§ Dr. Marek
asked the Secretary of State for Social Services (1) if he will provide additional funds for research into meningitis and related bacterial infections; and if he will make a statement;
(2) if he will provide additional funding for the Public Health Laboratory Service to enable it to produce serum, and to conduct field and clinical trials in the United Kingdom at the earliest possible date in order to combat the present level of meningococcal meningitis.
(3) what account will be taken of existing toxicity trials and tests of Dr. Frasch's trials vaccine for meningococcal meningitis in any consideration given to the licensing of such vaccines in the United Kingdom; and if he will make a statement;
(4) what results have been obtained, and what progress is being made in combating meningococcal meningitis, as a result of Dr. Carl Frasch's visit in April 1986 to Porton Down;
(5) what co-operation is taking place between British and Norwegian authorities on research on parallel vaccine development for meningococcal meningitis; and if he will make a statement.121W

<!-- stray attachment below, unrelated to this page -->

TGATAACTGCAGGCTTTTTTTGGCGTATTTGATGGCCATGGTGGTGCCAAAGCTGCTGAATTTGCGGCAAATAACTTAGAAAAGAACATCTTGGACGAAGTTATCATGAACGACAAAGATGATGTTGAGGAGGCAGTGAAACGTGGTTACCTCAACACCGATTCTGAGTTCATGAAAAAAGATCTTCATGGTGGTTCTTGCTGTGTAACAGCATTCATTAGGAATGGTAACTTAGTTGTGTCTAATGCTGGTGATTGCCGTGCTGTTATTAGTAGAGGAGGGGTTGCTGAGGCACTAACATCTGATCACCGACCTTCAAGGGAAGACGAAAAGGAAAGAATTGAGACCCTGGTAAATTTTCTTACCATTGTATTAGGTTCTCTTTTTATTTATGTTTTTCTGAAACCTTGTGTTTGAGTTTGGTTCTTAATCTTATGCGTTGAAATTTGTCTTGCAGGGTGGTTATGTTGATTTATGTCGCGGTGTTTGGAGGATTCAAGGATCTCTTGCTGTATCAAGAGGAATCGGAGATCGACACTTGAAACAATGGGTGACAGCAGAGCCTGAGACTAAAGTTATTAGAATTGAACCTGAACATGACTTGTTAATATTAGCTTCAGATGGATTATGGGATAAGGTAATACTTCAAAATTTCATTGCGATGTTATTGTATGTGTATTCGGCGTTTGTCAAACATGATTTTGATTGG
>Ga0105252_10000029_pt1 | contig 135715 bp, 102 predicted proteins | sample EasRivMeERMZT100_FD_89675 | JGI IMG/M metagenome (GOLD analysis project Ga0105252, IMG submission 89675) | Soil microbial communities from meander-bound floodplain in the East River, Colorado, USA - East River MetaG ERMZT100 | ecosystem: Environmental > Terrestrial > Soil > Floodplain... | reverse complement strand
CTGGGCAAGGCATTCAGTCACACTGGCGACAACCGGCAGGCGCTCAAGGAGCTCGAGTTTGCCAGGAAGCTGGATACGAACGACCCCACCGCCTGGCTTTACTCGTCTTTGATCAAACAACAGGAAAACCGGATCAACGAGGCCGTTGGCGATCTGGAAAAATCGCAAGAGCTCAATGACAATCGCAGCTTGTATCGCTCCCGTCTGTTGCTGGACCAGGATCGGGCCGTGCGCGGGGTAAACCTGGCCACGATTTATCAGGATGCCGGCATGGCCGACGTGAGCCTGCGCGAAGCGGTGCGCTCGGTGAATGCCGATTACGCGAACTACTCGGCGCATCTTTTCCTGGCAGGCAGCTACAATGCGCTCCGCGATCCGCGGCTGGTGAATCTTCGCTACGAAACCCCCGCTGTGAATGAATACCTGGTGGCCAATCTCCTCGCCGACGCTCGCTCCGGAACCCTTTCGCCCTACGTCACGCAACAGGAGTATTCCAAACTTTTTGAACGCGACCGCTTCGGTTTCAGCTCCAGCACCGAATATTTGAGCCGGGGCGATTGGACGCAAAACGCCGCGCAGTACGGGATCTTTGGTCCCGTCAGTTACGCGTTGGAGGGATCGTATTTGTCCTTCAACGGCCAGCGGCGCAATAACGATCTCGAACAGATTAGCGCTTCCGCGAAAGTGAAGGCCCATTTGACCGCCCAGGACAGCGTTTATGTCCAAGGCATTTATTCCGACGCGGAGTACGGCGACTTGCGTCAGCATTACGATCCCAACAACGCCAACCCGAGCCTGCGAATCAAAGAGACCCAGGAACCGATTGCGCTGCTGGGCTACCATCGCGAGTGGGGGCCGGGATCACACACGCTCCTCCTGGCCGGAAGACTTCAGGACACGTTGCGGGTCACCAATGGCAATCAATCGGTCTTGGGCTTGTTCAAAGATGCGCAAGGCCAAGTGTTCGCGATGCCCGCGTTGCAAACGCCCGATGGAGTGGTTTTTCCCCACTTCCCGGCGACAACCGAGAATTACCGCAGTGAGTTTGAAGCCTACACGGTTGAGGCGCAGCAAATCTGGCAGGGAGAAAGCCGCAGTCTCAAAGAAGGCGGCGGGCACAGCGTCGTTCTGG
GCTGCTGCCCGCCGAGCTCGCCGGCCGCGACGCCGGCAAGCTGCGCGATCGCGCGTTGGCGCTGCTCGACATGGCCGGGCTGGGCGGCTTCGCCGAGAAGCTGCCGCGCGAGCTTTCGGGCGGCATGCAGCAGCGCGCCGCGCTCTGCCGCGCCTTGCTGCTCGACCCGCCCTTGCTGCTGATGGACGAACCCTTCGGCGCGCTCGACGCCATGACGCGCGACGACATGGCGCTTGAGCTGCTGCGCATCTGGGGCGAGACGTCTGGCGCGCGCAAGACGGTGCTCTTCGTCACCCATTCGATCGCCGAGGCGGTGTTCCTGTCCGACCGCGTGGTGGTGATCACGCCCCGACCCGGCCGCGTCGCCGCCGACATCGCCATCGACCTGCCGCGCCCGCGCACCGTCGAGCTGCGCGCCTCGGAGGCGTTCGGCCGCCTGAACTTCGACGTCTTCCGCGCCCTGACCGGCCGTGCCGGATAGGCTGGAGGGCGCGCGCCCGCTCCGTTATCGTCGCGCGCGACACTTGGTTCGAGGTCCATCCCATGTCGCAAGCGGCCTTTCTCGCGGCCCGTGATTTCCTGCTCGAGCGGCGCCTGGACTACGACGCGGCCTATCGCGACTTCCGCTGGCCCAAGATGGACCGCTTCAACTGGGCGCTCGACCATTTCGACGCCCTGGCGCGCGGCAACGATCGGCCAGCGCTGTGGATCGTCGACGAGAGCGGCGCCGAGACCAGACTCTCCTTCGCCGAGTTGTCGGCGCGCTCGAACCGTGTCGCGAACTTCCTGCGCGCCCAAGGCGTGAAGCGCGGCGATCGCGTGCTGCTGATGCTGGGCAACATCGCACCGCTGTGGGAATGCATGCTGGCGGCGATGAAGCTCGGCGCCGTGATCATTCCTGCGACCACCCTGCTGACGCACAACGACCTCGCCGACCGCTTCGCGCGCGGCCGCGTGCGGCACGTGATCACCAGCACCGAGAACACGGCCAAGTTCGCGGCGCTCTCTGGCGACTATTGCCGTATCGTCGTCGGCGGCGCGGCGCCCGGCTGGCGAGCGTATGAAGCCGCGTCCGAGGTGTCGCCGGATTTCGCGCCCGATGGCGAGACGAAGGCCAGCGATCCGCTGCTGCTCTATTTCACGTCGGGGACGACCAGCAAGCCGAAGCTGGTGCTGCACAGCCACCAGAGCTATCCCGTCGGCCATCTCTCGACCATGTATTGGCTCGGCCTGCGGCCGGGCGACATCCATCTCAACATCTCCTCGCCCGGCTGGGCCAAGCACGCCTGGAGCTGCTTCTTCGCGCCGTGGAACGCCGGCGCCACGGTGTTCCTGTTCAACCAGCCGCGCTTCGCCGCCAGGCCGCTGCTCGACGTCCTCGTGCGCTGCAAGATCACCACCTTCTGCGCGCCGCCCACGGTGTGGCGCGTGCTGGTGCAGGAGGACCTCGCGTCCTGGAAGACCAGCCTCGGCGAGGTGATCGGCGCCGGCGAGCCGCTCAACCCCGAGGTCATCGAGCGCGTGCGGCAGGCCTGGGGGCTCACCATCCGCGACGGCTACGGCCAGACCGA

§ Mrs. Currie
The Department has already provided £57,000 to fund current research on meningitis in Gloucestershire, and is always prepared to consider other proposals. No proposal has been received relating to production of blood product serum to treat meningitis. I understand that the Public Health Laboratory Service (PHLS) has already considered and discounted this possibility.
Research is continuing at the PHLS's centre for applied microbiological research (CAMR) Porton Down, to develop a vaccine against group B type 15 strains of meningococcal meningitis (which predominate in this country). CAMR is using the techniques pioneered by Dr. Carl Frasch and colleagues in developing a vaccine against group B type 2 strains of the disease, and trials already conducted on that vaccine will certainly be taken into account so far as they are relevant when any vaccine developed in this country reaches its own clinical trial stage. It has to be emphasised, however, that development of any new vaccine requires long and painstaking work in the laboratory at the outset.
Dr. Frasch attended a meeting on meningococcal vaccines at the PHLS last September, as did experts from Norway and Finland. Information was freely exchanged, and PHLS and the National Institute for Biological Standards and Control will continue to keep in touch with colleagues abroad.